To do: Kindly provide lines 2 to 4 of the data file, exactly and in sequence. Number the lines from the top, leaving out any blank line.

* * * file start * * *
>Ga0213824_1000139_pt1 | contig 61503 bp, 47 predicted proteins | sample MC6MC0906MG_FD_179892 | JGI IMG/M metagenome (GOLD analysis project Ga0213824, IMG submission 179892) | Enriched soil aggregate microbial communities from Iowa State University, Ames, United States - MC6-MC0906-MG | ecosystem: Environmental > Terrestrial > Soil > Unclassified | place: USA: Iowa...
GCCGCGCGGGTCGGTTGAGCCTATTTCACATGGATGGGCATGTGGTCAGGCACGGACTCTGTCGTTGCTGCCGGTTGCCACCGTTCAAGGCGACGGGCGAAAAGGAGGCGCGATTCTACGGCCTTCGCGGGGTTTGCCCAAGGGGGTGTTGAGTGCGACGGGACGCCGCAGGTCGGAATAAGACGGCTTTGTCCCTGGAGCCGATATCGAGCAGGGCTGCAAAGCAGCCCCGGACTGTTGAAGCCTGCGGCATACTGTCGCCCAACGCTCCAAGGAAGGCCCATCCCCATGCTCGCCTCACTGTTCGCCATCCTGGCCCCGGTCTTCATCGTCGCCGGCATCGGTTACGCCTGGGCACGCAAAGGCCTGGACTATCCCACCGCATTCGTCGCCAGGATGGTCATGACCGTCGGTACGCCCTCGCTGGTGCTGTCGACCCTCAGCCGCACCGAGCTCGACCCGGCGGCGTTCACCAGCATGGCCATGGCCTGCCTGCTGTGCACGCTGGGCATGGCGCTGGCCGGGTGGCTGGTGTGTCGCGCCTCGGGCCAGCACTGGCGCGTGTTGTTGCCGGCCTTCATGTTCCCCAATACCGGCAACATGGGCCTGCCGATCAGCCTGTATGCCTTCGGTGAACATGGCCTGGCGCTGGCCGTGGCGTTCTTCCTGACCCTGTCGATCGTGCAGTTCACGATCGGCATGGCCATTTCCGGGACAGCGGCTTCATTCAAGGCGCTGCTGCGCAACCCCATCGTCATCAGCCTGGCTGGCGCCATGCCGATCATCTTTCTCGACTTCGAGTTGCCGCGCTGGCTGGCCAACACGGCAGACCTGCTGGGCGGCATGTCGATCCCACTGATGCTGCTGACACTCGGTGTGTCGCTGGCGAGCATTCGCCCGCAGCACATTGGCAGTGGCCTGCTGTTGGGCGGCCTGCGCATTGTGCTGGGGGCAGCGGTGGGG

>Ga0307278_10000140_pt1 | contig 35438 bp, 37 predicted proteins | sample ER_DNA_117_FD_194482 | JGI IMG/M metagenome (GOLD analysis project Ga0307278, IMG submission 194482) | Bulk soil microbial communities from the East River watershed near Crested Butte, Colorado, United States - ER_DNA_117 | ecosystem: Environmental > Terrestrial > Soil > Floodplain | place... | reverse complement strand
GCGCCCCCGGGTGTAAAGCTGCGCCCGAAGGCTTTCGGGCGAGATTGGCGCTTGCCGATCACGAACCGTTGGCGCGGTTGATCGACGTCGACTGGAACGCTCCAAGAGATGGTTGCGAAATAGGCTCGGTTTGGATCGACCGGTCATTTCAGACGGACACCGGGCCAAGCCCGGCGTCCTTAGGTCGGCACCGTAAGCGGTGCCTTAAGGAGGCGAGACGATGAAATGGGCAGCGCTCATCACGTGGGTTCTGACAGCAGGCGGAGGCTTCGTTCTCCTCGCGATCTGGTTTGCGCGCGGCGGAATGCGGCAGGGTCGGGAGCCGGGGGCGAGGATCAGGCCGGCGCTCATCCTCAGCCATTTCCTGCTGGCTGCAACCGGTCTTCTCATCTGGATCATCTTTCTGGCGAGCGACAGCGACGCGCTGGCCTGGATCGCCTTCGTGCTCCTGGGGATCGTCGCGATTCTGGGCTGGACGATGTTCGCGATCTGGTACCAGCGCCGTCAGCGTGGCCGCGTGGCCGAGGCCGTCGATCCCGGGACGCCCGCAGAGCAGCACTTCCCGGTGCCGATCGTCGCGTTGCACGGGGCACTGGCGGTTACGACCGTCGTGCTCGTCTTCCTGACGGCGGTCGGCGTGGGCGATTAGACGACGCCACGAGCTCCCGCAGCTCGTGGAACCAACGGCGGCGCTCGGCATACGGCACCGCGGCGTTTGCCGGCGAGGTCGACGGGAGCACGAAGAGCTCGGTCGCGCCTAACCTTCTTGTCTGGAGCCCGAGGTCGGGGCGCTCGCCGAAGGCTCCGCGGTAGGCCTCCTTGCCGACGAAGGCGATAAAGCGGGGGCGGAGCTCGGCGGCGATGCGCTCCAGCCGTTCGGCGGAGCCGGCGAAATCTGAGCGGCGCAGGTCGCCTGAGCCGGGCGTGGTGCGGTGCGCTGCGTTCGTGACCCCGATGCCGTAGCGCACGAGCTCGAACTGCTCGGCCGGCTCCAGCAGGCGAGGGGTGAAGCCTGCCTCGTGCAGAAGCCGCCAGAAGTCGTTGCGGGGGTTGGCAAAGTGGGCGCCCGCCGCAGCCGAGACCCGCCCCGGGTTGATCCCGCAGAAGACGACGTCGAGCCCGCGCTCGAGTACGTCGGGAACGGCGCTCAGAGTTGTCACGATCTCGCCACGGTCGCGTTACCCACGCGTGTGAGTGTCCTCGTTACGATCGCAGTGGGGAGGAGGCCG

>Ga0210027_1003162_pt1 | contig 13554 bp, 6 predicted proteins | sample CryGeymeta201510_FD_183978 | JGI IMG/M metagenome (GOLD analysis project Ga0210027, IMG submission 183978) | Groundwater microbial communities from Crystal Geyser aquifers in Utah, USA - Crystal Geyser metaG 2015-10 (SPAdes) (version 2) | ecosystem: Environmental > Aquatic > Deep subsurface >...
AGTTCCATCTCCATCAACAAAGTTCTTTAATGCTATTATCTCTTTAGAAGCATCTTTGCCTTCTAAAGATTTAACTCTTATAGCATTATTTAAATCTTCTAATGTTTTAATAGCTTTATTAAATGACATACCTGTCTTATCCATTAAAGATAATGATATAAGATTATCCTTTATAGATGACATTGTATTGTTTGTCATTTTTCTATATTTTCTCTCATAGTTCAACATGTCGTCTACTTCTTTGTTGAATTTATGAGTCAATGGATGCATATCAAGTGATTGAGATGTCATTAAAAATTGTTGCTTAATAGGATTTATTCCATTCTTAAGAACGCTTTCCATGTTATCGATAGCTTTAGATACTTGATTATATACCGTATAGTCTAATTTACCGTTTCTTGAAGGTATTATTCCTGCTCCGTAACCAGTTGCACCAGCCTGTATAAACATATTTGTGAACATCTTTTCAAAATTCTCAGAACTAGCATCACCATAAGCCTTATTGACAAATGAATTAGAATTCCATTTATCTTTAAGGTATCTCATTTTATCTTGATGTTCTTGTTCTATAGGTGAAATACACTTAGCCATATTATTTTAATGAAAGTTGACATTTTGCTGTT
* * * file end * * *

GCCGCGCGGGTCGGTTGAGCCTATTTCACATGGATGGGCATGTGGTCAGGCACGGACTCTGTCGTTGCTGCCGGTTGCCACCGTTCAAGGCGACGGGCGAAAAGGAGGCGCGATTCTACGGCCTTCGCGGGGTTTGCCCAAGGGGGTGTTGAGTGCGACGGGACGCCGCAGGTCGGAATAAGACGGCTTTGTCCCTGGAGCCGATATCGAGCAGGGCTGCAAAGCAGCCCCGGACTGTTGAAGCCTGCGGCATACTGTCGCCCAACGCTCCAAGGAAGGCCCATCCCCATGCTCGCCTCACTGTTCGCCATCCTGGCCCCGGTCTTCATCGTCGCCGGCATCGGTTACGCCTGGGCACGCAAAGGCCTGGACTATCCCACCGCATTCGTCGCCAGGATGGTCATGACCGTCGGTACGCCCTCGCTGGTGCTGTCGACCCTCAGCCGCACCGAGCTCGACCCGGCGGCGTTCACCAGCATGGCCATGGCCTGCCTGCTGTGCACGCTGGGCATGGCGCTGGCCGGGTGGCTGGTGTGTCGCGCCTCGGGCCAGCACTGGCGCGTGTTGTTGCCGGCCTTCATGTTCCCCAATACCGGCAACATGGGCCTGCCGATCAGCCTGTATGCCTTCGGTGAACATGGCCTGGCGCTGGCCGTGGCGTTCTTCCTGACCCTGTCGATCGTGCAGTTCACGATCGGCATGGCCATTTCCGGGACAGCGGCTTCATTCAAGGCGCTGCTGCGCAACCCCATCGTCATCAGCCTGGCTGGCGCCATGCCGATCATCTTTCTCGACTTCGAGTTGCCGCGCTGGCTGGCCAACACGGCAGACCTGCTGGGCGGCATGTCGATCCCACTGATGCTGCTGACACTCGGTGTGTCGCTGGCGAGCATTCGCCCGCAGCACATTGGCAGTGGCCTGCTGTTGGGCGGCCTGCGCATTGTGCTGGGGGCAGCGGTGGGG

>Ga0307278_10000140_pt1 | contig 35438 bp, 37 predicted proteins | sample ER_DNA_117_FD_194482 | JGI IMG/M metagenome (GOLD analysis project Ga0307278, IMG submission 194482) | Bulk soil microbial communities from the East River watershed near Crested Butte, Colorado, United States - ER_DNA_117 | ecosystem: Environmental > Terrestrial > Soil > Floodplain | place... | reverse complement strand
GCGCCCCCGGGTGTAAAGCTGCGCCCGAAGGCTTTCGGGCGAGATTGGCGCTTGCCGATCACGAACCGTTGGCGCGGTTGATCGACGTCGACTGGAACGCTCCAAGAGATGGTTGCGAAATAGGCTCGGTTTGGATCGACCGGTCATTTCAGACGGACACCGGGCCAAGCCCGGCGTCCTTAGGTCGGCACCGTAAGCGGTGCCTTAAGGAGGCGAGACGATGAAATGGGCAGCGCTCATCACGTGGGTTCTGACAGCAGGCGGAGGCTTCGTTCTCCTCGCGATCTGGTTTGCGCGCGGCGGAATGCGGCAGGGTCGGGAGCCGGGGGCGAGGATCAGGCCGGCGCTCATCCTCAGCCATTTCCTGCTGGCTGCAACCGGTCTTCTCATCTGGATCATCTTTCTGGCGAGCGACAGCGACGCGCTGGCCTGGATCGCCTTCGTGCTCCTGGGGATCGTCGCGATTCTGGGCTGGACGATGTTCGCGATCTGGTACCAGCGCCGTCAGCGTGGCCGCGTGGCCGAGGCCGTCGATCCCGGGACGCCCGCAGAGCAGCACTTCCCGGTGCCGATCGTCGCGTTGCACGGGGCACTGGCGGTTACGACCGTCGTGCTCGTCTTCCTGACGGCGGTCGGCGTGGGCGATTAGACGACGCCACGAGCTCCCGCAGCTCGTGGAACCAACGGCGGCGCTCGGCATACGGCACCGCGGCGTTTGCCGGCGAGGTCGACGGGAGCACGAAGAGCTCGGTCGCGCCTAACCTTCTTGTCTGGAGCCCGAGGTCGGGGCGCTCGCCGAAGGCTCCGCGGTAGGCCTCCTTGCCGACGAAGGCGATAAAGCGGGGGCGGAGCTCGGCGGCGATGCGCTCCAGCCGTTCGGCGGAGCCGGCGAAATCTGAGCGGCGCAGGTCGCCTGAGCCGGGCGTGGTGCGGTGCGCTGCGTTCGTGACCCCGATGCCGTAGCGCACGAGCTCGAACTGCTCGGCCGGCTCCAGCAGGCGAGGGGTGAAGCCTGCCTCGTGCAGAAGCCGCCAGAAGTCGTTGCGGGGGTTGGCAAAGTGGGCGCCCGCCGCAGCCGAGACCCGCCCCGGGTTGATCCCGCAGAAGACGACGTCGAGCCCGCGCTCGAGTACGTCGGGAACGGCGCTCAGAGTTGTCACGATCTCGCCACGGTCGCGTTACCCACGCGTGTGAGTGTCCTCGTTACGATCGCAGTGGGGAGGAGGCCG